Most of the musical interest in this piece is in the orchestra. Here we have the Rotterdam Philharmonic with Stéphane Denève. It’s a brisk and lively idiomatic reading. At times the orchestra tends to overwhelm the singers but I think that’s the score rather than the conducting. I’m mildly amused that one theme, a march, recurs throughout the piece and it appears to be what John Williams borrowed for the March of the Imperial Stormtroopers!
Direction for TV and video is by Misjel Vermeiren and it’s very good indeed. There’s a lot going on on stage, on the approaches to the stage and even in the pit. Vermeiren doesn’t miss anything and gives us a very good idea of the stagecraft and what the audience in the theatre saw. First rate! There’s a cast gallery, a useful synopsis some interviews as bonus material. On DVD the sound options are DTS 5.1 and LPCM stereo. The surround track is clear with decent spatial awareness. The picture is 16:9 anamorphic and really pretty good helped by the fact that, although quite short, the work is spread over two discs. There are English, French, German, Spanish, Italian and Dutch subtitles. This performance is also available on Blu-ray disc and based on previous Opus Arte DVD/Blu-ray productions I’d go that way if I was buying.
All in all this is a very satisfying and entertaining package.
I watched John Adams’ Doctor Atomic again yesterday. Actually this was the first time I’d seen it in its entirety since we left at the interval when it played in the Met “Live in HD” series. This time I was watching a recording of the Nederlandse Opera’s production as broadcast on NPS2 (complete with Dutch subtitles). I think this is the same performance that is available on DVD and Blu Ray; certainly the same cast/production.
I’ve seen and listened to a lot of John Adams’ music since my first exposure to Doctor Atomic including two productions of Nixon in China and a concert compered by the composer so I feel a lot more at home with the style Adams composes in. Also, like many modern works, Doctor Atomic gets easier to grasp musically once heard a couple of times. I found myself liking it quite a lot. I still think the libretto is problematic though I think I see the point of some of the dull bits; the diet scene for example. It seems to be a way of showing how people under great strain behave. I guess it sorta/kinda works. The vocal line can still be a bit dull but the antidote is to let the orchestral accompaniment wash over you. There seems to be a way of listening, not overly analytical, that works for this kind of music.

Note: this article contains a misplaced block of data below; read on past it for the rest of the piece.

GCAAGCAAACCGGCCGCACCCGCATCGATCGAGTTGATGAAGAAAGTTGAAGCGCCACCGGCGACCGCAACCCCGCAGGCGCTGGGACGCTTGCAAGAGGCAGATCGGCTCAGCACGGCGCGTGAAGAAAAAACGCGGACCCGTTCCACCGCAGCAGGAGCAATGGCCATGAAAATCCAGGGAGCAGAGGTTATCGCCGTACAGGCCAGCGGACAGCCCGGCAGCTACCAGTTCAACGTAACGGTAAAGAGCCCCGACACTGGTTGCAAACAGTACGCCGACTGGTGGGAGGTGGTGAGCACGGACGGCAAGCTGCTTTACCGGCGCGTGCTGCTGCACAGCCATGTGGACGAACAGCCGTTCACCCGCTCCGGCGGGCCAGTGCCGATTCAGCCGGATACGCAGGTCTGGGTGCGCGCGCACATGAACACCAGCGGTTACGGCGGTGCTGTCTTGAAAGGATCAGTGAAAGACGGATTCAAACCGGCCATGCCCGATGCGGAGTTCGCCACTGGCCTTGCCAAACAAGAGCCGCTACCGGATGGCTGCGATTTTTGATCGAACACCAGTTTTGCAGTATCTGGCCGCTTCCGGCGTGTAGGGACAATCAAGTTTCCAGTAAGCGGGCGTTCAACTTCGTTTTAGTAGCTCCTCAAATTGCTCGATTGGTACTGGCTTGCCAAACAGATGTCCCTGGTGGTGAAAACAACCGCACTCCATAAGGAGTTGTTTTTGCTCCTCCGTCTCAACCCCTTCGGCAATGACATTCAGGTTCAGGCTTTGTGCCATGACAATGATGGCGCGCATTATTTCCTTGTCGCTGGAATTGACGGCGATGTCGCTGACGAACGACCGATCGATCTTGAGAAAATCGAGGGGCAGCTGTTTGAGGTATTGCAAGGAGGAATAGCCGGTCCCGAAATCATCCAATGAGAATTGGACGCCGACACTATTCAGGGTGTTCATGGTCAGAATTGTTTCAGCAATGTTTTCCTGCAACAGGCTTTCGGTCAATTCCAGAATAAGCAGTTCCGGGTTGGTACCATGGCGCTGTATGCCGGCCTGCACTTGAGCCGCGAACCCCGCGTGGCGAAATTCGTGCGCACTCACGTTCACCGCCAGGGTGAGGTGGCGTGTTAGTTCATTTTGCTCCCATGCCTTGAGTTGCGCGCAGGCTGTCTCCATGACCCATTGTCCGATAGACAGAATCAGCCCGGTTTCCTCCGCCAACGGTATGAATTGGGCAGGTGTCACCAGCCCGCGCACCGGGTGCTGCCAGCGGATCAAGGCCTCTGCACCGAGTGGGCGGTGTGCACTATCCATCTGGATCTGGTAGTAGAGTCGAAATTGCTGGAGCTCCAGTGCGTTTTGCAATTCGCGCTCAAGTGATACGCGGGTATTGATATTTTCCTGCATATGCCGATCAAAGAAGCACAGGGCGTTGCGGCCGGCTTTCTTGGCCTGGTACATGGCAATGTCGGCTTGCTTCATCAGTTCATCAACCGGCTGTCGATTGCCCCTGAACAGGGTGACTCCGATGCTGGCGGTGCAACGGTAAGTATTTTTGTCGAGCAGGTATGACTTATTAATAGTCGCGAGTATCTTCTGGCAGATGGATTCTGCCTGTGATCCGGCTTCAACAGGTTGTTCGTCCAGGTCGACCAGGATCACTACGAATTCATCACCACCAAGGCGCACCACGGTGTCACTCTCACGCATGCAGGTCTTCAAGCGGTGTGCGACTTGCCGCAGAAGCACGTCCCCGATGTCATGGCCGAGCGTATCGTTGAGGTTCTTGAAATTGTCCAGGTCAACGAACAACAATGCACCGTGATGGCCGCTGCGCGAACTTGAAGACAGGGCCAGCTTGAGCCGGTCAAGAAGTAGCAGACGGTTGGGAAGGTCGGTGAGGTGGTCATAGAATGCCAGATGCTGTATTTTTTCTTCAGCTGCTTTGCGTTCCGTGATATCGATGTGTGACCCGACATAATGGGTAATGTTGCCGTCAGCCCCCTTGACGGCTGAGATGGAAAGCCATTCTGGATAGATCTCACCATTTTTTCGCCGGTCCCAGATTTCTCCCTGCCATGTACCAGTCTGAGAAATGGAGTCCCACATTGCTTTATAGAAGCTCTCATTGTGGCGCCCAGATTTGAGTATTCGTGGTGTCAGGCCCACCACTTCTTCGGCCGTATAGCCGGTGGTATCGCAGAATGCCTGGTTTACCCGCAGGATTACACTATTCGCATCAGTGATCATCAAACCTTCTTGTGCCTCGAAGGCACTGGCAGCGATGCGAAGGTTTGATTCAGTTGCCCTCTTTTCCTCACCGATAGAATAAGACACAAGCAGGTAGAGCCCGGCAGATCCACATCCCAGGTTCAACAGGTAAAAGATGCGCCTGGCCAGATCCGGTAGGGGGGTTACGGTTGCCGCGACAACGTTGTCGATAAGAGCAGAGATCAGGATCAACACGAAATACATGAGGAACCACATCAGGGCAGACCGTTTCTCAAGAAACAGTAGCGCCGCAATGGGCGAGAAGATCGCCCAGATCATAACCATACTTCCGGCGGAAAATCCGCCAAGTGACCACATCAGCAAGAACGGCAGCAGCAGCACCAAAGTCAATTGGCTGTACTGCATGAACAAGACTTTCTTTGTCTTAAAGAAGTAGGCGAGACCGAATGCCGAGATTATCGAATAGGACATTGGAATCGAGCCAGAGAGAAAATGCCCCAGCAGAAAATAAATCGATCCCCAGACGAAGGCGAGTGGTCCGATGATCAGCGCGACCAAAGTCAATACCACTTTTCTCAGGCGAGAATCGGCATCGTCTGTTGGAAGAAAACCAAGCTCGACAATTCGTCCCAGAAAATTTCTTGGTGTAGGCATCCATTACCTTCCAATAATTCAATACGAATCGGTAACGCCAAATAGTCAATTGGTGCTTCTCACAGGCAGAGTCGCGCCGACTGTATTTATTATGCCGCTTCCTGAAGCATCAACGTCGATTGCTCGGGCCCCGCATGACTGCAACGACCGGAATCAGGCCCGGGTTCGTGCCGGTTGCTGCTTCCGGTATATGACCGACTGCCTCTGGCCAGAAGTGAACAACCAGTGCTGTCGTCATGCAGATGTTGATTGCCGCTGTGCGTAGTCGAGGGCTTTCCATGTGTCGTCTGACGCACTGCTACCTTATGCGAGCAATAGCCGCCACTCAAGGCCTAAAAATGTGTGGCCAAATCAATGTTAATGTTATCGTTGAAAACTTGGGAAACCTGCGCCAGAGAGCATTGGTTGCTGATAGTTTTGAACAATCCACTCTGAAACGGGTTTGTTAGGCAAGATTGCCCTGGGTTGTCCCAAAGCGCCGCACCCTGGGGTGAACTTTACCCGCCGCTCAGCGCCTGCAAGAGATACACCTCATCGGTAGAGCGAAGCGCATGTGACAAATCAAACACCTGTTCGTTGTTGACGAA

The Amsterdam (also seen in Chicago and San Francisco) production seemed more dynamic than I remember the Met production being. There’s a lot of use of dance and some pretty garish colour choices. That said, the recording was very heavy on super closeups which made it quite hard to figure out what was going on on stage much of the time. Also, it seemed as if the start and finish had been edited for TV so it wasn’t entirely clear what the audience in the house saw. Needless to say the performances were exemplary as one expects with essentially the cast that created the work and with the very consistent Netherlands Opera Chorus and the Netherlands Philharmonic backing them up.
I guess my revised judgement is that this one of the first significant operas of the century and will likely stay in the repertoire.
So now, an aside. Given that for 300 years Italian and German composers dominated opera composition how come those two countries have produced essentially nothing since 1945? Italy is pretty much batting zero and Germany has a handful of operas by Henze that occasionally get performed. That’s pretty much it. The modern opera stage is dominated by Brits (Britten, Tippett, Maxwell Davies, Weir, Birtwistle, Ades) and Americans (Adams, Glass, Barber, Menotti) with the odd Russian, Frenchman, Argentine and Finn kicking in. The last Italian opera of any consequence premiered in 1926. I think that’s really weird.